The present invention may be embodied in other specific forms without departing from its structures, methods, or other essential characteristics as broadly described herein and claimed hereinafter. The described embodiments are to be considered in all respects only as illustrative, and not restrictive. The scope of the invention is, therefore, indicated by the appended claims, rather than by the foregoing description. All changes that come within the meaning and range of equivalency of the claims are to be embraced within their scope.

Claims (13)

The invention claimed is:
1. A steering wheel cover for use in a steering wheel system with a steering wheel having a spoke and a steering column, the cover comprising:
an upper portion and a lower portion, the upper and lower portions being separated by a split line disposed proximate a bending axis of the steering wheel, the split line is substantially transverse to the spoke, the cover houses at least a portion of and is disposed on the back of the steering wheel and contacts the steering column.
2. A steering wheel cover as in claim 1, wherein the split line is positioned at the bending axis of the steering wheel.
3. A steering wheel cover as in claim 1, wherein the split line extends along a portion of the perimeter of the cover.
4. A steering wheel cover as in claim 1, wherein the upper and lower portions are separate pieces.
5. A steering wheel cover as in claim 1, wherein the cover is designed such that the split reduces the stiffness of the steering wheel system.
6. A steering wheel cover as in claim 1, wherein the upper portion and the lower portion will collapse into one another during impact on the steering wheel.
7. A steering wheel cover as in claim 1, wherein the lower portion will collapse under the upper portion during impact.
8. A steering wheel cover as in claim 1, wherein the split line is a perforation.
9. A steering wheel cover as in claim 1, wherein the split line is formed by weakening the material used to make the cover.
10. A vehicle steering wheel system having a steering column comprising:
a steering wheel having at least one spoke; and
a steering wheel cover comprising an upper portion and a lower portion, the upper and lower portions being separated by a split line disposed proximate a bending axis of the steering wheel, the split line is positioned substantially transverse to the spoke, wherein the upper portion and the lower portion will collapse into one another during impact on the steering wheel, wherein the cover houses at least a portion of and is disposed on the back of the steering wheel and contacts the steering column.
11. A steering wheel system as in claim 10, wherein the lower portion will collapse under the upper portion during impact.
12. A steering wheel system as in claim 10, wherein the split line extends along a portion of the length of the cover.
13. A steering wheel cover as in claim 10, wherein the split line is formed by weakening the material used to make the cover.
US11/513,494 2006-08-31 2006-08-31 Two-piece steering wheel back-cover for improved safety performance Active 2030-02-10 US8505410B2 (en)

Priority Applications (1)

Application Number Priority Date Filing Date Title
US11/513,494 US8505410B2 (en) 2006-08-31 2006-08-31 Two-piece steering wheel back-cover for improved safety performance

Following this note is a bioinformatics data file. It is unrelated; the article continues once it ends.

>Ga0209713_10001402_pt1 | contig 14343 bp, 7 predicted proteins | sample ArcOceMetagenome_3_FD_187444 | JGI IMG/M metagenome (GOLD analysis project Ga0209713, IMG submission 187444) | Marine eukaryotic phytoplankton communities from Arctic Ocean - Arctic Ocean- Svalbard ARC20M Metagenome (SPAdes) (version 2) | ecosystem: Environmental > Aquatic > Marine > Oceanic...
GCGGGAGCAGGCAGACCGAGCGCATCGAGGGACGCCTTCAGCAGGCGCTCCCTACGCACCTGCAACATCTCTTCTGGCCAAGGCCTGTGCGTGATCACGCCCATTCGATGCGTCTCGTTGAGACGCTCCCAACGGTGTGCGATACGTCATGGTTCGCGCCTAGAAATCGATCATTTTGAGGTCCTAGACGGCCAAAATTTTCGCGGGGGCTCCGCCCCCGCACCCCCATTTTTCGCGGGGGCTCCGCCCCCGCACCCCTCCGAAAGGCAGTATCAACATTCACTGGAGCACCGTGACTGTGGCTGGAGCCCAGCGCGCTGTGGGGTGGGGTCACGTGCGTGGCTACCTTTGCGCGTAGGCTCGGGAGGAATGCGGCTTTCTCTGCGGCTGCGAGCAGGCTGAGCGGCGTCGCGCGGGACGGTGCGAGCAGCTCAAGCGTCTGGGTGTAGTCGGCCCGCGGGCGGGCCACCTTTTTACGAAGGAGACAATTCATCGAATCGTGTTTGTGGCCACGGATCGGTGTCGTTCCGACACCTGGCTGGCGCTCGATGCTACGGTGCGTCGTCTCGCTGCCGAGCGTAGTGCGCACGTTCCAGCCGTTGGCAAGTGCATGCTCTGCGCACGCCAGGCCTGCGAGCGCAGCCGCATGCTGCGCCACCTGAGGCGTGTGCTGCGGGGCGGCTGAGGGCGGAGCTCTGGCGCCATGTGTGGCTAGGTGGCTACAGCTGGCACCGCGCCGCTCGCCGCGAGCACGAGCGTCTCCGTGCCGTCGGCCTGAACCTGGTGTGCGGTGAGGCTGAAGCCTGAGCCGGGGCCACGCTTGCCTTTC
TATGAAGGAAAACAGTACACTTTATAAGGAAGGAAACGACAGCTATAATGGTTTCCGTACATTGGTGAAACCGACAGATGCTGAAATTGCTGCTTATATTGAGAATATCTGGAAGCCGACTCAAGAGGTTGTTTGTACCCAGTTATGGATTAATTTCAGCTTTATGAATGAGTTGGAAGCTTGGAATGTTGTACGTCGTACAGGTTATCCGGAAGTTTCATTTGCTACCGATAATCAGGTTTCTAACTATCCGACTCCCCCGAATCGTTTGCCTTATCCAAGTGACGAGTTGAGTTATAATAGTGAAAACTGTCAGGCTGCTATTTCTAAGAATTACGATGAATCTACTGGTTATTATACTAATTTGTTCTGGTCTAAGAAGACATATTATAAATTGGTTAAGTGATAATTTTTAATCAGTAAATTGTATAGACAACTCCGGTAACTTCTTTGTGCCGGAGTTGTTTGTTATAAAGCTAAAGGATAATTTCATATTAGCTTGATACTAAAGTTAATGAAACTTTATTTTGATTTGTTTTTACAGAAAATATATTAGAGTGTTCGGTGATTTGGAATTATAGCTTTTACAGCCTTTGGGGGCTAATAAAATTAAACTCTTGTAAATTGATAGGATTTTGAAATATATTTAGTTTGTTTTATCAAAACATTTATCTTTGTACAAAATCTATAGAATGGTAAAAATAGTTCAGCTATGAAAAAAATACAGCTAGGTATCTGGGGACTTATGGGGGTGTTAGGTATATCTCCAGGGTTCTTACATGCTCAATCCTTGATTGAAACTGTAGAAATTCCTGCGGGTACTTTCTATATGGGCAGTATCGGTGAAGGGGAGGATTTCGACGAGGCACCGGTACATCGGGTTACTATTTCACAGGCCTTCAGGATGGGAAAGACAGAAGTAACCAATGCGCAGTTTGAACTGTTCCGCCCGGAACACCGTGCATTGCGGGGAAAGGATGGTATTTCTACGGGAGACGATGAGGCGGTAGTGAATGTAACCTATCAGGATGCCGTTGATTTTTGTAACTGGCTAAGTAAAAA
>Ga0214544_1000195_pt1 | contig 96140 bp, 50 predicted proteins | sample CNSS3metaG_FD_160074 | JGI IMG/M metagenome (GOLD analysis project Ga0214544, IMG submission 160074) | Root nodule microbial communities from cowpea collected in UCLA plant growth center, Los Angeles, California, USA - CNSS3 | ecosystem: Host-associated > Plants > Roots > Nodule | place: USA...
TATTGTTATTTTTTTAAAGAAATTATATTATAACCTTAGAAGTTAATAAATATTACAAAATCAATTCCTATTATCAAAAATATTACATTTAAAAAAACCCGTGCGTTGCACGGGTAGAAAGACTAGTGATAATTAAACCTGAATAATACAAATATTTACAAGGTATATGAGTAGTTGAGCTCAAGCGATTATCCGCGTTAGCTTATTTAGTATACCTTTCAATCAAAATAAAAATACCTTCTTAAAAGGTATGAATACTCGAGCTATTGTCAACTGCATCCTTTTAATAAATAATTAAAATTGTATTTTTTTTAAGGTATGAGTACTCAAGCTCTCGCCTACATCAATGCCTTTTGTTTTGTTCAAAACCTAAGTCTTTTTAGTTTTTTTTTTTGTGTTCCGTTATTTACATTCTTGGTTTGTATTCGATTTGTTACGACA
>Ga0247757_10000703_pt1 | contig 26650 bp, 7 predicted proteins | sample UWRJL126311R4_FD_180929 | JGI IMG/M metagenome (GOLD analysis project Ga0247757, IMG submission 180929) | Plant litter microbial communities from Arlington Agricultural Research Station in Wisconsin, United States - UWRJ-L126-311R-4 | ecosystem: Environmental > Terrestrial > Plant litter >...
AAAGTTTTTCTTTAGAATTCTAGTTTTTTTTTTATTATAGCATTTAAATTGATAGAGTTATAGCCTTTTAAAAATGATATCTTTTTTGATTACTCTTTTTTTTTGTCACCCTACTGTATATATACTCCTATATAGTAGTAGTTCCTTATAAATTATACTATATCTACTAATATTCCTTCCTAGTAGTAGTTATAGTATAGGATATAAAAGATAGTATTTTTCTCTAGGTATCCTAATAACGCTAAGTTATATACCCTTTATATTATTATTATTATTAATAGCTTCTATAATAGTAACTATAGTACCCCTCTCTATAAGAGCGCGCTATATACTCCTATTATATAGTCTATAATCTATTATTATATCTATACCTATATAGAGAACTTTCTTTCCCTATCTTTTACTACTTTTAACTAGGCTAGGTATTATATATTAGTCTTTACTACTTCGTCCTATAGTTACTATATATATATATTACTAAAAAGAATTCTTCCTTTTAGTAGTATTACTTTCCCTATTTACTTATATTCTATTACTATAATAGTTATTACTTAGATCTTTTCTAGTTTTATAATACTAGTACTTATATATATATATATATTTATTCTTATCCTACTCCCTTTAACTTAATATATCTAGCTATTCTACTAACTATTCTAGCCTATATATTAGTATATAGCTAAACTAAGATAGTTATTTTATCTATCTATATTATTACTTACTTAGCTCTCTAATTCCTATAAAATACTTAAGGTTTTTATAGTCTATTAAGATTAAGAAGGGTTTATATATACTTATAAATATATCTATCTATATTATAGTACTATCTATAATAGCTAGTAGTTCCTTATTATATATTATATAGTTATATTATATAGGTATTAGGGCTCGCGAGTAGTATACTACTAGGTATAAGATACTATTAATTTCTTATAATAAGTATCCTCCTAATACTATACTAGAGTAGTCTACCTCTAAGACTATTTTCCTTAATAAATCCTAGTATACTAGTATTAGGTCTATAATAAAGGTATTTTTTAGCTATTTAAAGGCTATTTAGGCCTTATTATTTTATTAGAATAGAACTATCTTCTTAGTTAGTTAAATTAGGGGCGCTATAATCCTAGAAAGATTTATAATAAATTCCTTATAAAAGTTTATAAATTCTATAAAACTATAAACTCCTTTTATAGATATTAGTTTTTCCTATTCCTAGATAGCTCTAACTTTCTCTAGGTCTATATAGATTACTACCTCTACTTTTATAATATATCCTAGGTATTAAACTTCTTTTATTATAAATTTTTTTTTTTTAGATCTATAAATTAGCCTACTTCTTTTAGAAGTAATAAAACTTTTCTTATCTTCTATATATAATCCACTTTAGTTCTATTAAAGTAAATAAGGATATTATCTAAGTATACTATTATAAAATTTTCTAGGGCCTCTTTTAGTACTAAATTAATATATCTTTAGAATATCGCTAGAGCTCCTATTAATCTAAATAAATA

Applications Claiming Priority (3)

Application Number Priority Date Filing Date Title
US11/513,494 US8505410B2 (en) 2006-08-31 2006-08-31 Two-piece steering wheel back-cover for improved safety performance
JP2009526836A JP5205382B2 (en) 2006-08-31 2007-08-24 Two-panel steering wheel back cover for improved safety performance
PCT/US2007/076780 WO2008027808A2 (en) 2006-08-31 2007-08-24 Two-piece steering wheel back-cover for improved safety performance

Publications (2)

Publication Number Publication Date
US20080053268A1 US20080053268A1 (en) 2008-03-06
US8505410B2 true US8505410B2 (en) 2013-08-13

Family

ID=39137014

Family Applications (1)

Application Number Title Priority Date Filing Date
US11/513,494 Active 2030-02-10 US8505410B2 (en) 2006-08-31 2006-08-31 Two-piece steering wheel back-cover for improved safety performance

Country Status (3)

Country Link
US (1) US8505410B2 (en)
JP (1) JP5205382B2 (en)
WO (1) WO2008027808A2 (en)

Cited By (2)

* Cited by examiner, † Cited by third party
Publication number Priority date Publication date Assignee Title
US9610967B2 (en) 2015-01-30 2017-04-04 Ford Global Technologies, Llc Steering wheel assembly for a vehicle
US10202138B2 (en) * 2016-06-23 2019-02-12 Honda Motor Co., Ltd. Vehicle steering wheel

Families Citing this family (2)

* Cited by examiner, † Cited by third party
Publication number Priority date Publication date Assignee Title
US8661936B2 (en) * 2006-01-31 2014-03-04 Toyoda Gosei Co. Ltd. Trim plate for steering wheel
US10239551B2 (en) * 2012-12-28 2019-03-26 Autoliv Development Ab Steering wheel device

Citations (18)

* Cited by examiner, † Cited by third party
Publication number Priority date Publication date Assignee Title
US2596784A (en) * 1951-03-22 1952-05-13 Henry J Nagin Safety automobile steering wheel
US3992041A (en) * 1974-09-04 1976-11-16 Industria Napoletana Costruzione Autoveicoli Alfa Romeo Alfasud S.P.A. Safety steering wheel for motor vehicles
US4411331A (en) 1980-05-21 1983-10-25 Nihon Plast Co., Ltd. Automotive steering column cover
US5040646A (en) * 1988-11-15 1991-08-20 Kolbenschmidt Aktiengesellschaft Component for absorbing energy
US5356178A (en) * 1992-04-20 1994-10-18 Ryusaku Numata Energy absorbing steering wheel
US5450769A (en) 1993-11-30 1995-09-19 Alps Electric (Usa) Inc. Clock spring connector with reduced-noise operation
US5778734A (en) 1995-04-12 1998-07-14 Toyota Jidosha Kabushiki Kaisha Fastening structure
US5802924A (en) 1996-07-12 1998-09-08 Trw Inc. Shroud for a vehicle steering column
US5810391A (en) * 1995-03-24 1998-09-22 Mst Automotive Gmbh Safety steering wheel
US5868041A (en) * 1996-02-28 1999-02-09 Nihon Plast Co., Ltd. Reduced vibration shock absorbing deformable steering wheel
US5896661A (en) * 1998-03-10 1999-04-27 General Motors Corporation Method of making a steering hand wheel